GPS Rescue mode in Betaflight is similar to “Return to Home” on a DJI drone. It is meant to help bail you out when your video feed or radio signal gets sketchy, the quad is supposed to return to you automatically using GPS.
Disclaimer – Rescue mode in Betaflight should be treated as experimental. Do not rely on it and expect to get your quad back every time you lose signal, because you won’t. There have been times it didn’t work properly for me and definitely isn’t as reliable as a DJI drone. But it’s good to have as a last resort.
Rescue mode is like “return to home”, but in its simplest form. The quad doesn’t go back to exactly where it was launched, but rather, close enough so you could get your signal back and regain control. It’s a useful feature to have in Betaflight, especially if you fly long range and it might save your drone one day :)
Check out my other Betaflight Tutorials.
Requirement for GPS Rescue Mode
- Flash your FC to Betaflight 3.5 or newer
- Tutorial: Setup a GPS module on your FC
- Enable Accellerometer (so it can detect the angle of the quad)
This is the GPS module i use, product page – http://bit.ly/2KZcdR7
Barometer is not required, but recommended. It’s used to calculate the altitude of the quad. If you don’t have this, altitude can be calculated with data from the GPS module, but not as accurate as having a barometer. The Kakute F7 FC has barometer built-in.
Compass is not required and not used in Rescue Mode.
GPS Rescue Mode Configuration
Once you have setup GPS module and it’s getting GPS 3D fix (check in Setup page), you can now enable Rescue mode.
You might have to tweak the settings in Betaflight to make it work for your particular setup and environment. Make sure to check out the Betaflight wiki to fully understand what the parameters do: https://github.com/betaflight/betaflight/wiki/GPS-rescue-mode
Settings for GPS Rescue mode are available in the Failsafe page (you need to select Rescue first, if you are not ready to use Rescue as failsafe method just change back to Drop after configuration).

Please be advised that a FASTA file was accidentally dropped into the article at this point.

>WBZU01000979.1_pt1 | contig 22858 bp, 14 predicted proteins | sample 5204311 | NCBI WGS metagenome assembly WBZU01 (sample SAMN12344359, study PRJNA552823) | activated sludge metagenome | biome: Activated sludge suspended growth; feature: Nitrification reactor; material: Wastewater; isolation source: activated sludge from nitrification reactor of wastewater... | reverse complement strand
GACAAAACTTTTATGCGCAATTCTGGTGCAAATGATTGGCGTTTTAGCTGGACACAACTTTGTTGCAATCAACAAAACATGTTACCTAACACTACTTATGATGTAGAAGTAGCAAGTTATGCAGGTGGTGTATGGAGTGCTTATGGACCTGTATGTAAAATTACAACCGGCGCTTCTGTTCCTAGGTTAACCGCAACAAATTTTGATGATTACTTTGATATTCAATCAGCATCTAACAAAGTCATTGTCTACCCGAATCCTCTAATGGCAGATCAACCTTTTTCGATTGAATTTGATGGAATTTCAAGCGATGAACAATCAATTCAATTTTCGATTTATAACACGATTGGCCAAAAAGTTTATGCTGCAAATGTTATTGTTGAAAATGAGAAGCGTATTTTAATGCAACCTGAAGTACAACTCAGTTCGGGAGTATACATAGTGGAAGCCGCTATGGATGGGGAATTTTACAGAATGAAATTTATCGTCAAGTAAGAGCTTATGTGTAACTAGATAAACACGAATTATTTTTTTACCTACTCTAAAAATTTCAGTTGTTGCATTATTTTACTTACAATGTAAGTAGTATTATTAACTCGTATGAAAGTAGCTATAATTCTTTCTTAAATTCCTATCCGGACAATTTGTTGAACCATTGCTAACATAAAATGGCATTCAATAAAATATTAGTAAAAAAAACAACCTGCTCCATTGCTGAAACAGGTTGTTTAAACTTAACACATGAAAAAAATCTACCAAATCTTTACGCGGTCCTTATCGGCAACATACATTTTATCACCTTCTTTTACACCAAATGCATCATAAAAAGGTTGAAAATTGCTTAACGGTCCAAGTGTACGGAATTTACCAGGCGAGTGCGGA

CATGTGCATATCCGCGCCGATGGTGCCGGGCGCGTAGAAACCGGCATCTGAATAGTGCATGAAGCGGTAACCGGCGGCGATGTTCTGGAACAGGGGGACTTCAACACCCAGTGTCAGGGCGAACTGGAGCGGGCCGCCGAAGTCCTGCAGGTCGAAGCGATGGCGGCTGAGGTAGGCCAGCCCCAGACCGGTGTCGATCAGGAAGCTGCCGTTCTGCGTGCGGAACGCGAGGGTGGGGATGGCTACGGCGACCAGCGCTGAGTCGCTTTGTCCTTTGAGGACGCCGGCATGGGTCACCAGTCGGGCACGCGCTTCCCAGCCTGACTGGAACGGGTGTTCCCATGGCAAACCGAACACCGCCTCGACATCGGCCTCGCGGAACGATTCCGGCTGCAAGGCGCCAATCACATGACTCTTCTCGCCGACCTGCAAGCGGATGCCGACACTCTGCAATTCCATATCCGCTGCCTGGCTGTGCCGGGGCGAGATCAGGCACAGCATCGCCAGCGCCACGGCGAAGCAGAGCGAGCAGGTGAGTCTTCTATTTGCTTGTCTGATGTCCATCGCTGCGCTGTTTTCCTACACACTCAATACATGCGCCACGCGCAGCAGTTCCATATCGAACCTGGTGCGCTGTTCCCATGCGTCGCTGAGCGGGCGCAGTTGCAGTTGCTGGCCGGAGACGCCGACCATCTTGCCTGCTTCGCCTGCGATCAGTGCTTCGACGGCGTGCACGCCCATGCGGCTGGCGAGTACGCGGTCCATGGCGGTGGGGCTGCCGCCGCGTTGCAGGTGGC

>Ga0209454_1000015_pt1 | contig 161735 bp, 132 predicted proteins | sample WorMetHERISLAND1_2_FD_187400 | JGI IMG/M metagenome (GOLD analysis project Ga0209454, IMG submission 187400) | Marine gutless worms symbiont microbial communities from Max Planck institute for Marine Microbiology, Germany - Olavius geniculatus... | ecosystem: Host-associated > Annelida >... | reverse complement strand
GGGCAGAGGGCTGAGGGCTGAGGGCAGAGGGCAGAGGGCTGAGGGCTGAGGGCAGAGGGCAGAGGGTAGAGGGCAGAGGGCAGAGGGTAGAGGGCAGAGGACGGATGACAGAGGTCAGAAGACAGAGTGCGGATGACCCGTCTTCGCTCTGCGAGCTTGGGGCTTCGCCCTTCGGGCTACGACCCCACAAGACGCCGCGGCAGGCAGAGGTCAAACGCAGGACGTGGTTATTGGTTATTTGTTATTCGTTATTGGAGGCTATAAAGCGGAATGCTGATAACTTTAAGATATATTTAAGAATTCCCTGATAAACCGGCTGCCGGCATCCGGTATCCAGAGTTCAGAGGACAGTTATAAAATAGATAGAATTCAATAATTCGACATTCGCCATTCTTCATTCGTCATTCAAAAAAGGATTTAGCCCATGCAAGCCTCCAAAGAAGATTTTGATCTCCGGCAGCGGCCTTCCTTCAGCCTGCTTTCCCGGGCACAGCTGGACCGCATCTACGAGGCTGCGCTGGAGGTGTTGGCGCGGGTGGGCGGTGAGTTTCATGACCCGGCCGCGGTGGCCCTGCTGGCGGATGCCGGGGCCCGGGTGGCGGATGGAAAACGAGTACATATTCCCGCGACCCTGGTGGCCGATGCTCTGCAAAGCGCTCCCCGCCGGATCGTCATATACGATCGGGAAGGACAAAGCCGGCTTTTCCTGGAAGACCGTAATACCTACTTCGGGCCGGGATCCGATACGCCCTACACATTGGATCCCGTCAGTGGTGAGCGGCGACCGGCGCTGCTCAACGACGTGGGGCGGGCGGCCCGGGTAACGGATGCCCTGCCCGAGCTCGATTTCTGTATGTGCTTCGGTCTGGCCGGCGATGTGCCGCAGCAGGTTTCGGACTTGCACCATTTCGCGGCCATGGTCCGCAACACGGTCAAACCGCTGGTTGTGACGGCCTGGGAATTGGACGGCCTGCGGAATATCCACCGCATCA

You can also just do it In CLI, enter
get gps_rescue and you will get the list of GPS related parameters. Here I will show you the settings I changed in my quad.
set gps_rescue_min_dth = 100
Minimum distance to home – How far the quad has to be from home before it will activate Rescue mode. Default is 100 meters, but you can reduce it as little as 50 meters. This is to prevent activating Rescue mode when the quad is too close and endangering yourself by flying your quad accidentally to your face :)
set gps_rescue_min_sats = 6
Minimum Satellites – Your quad won’t arm if the GPS has fewer locked on satellites than this parameter, so you might want to set it lower or even zero if you don’t want to wait before every flight. When you want to use GPS, then you just need to wait until it sees enough GPS before taking off. (you can display the number of locked sat in OSD)
set gps_rescue_allow_arming_without_fix = ON in the CLI to allow you to arm without a fix.
Note that if you take off before the GPS sees enough satellites, it won’t know where home is. If you intend to use Rescue mode, best to wait until it sees enough sat. Recommended number of Sats: 6 to 8 for a reliable rescue mode.
set gps_rescue_angle = 40
Angle – It’s in degree. For a smaller quad, you might want to set it to a higher angle than the default 30, in case the quad isn’t strong enough to fight head wind. However if the angle is too steep it might struggle to stay in the air so it really depends on the power of your quad.
You need to enable Accelerometer and need to be calibrated/trimmed properly for this to work accurately. If your ACC is faulty, rescue mode might not work correctly for you. Verify by flying in Angle mode. If so replace FC.
set gps_rescue_descent_dist = 100
Descent Distance (meters) – at what distance from home our drone starts to descent. Enter a distance which you think you should get your signals back reliably.
set gps_rescue_initial_alt = 70
Initial Altitude (meters) – at what minimum height the drone returns home relative to take off point. It should be high enough to avoid trees, buildings and power lines.
Sometimes you might find your drone flies much higher than this number, that’s because altitude will either be this parameter or the maximum altitude recorded during flight +15m which ever is highest.
set gps_rescue_ground_speed = 1500
Ground speed (meters/second) – Note when entering value in GUI, the unit is different in CLI which is cm/s. This is the speed at which the quad travels back. I find the default 20m/s a bit too fast so I set it to half that speed, 10m/s which is about 36km/h.
set gps_rescue_sanity_checks = RESCUE_SANITY_ON
Sanity Checks – Generally speaking, this should be turned on (RESCUE_SANITY_ON). “Sanity Checks” constantly monitors conditions with the GPS, for example:
- is GPS still connected
- are we still getting good number of satellite locks
- In rescue mode are we getting closer to the home, and we didn’t hit an obstacle